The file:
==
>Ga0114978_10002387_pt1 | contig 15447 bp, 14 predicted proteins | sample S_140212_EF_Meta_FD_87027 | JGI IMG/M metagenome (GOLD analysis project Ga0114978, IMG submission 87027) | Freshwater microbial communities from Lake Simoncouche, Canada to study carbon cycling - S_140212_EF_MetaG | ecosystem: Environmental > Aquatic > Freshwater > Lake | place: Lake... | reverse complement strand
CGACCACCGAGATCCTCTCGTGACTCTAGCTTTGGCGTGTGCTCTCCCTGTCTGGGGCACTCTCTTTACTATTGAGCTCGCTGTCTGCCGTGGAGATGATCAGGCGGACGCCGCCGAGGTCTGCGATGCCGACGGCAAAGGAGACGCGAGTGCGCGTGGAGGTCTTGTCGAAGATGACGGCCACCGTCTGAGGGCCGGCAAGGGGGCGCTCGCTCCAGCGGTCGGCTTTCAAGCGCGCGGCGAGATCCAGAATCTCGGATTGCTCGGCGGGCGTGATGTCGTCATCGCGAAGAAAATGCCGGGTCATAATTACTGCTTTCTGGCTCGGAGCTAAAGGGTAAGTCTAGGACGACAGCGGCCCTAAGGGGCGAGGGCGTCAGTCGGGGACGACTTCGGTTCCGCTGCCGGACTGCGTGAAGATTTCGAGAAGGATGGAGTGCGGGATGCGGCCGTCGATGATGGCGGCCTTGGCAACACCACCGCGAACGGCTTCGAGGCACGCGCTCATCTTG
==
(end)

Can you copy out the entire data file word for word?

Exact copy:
>Ga0114978_10002387_pt1 | contig 15447 bp, 14 predicted proteins | sample S_140212_EF_Meta_FD_87027 | JGI IMG/M metagenome (GOLD analysis project Ga0114978, IMG submission 87027) | Freshwater microbial communities from Lake Simoncouche, Canada to study carbon cycling - S_140212_EF_MetaG | ecosystem: Environmental > Aquatic > Freshwater > Lake | place: Lake... | reverse complement strand
CGACCACCGAGATCCTCTCGTGACTCTAGCTTTGGCGTGTGCTCTCCCTGTCTGGGGCACTCTCTTTACTATTGAGCTCGCTGTCTGCCGTGGAGATGATCAGGCGGACGCCGCCGAGGTCTGCGATGCCGACGGCAAAGGAGACGCGAGTGCGCGTGGAGGTCTTGTCGAAGATGACGGCCACCGTCTGAGGGCCGGCAAGGGGGCGCTCGCTCCAGCGGTCGGCTTTCAAGCGCGCGGCGAGATCCAGAATCTCGGATTGCTCGGCGGGCGTGATGTCGTCATCGCGAAGAAAATGCCGGGTCATAATTACTGCTTTCTGGCTCGGAGCTAAAGGGTAAGTCTAGGACGACAGCGGCCCTAAGGGGCGAGGGCGTCAGTCGGGGACGACTTCGGTTCCGCTGCCGGACTGCGTGAAGATTTCGAGAAGGATGGAGTGCGGGATGCGGCCGTCGATGATGGCGGCCTTGGCAACACCACCGCGAACGGCTTCGAGGCACGCGCTCATCTTG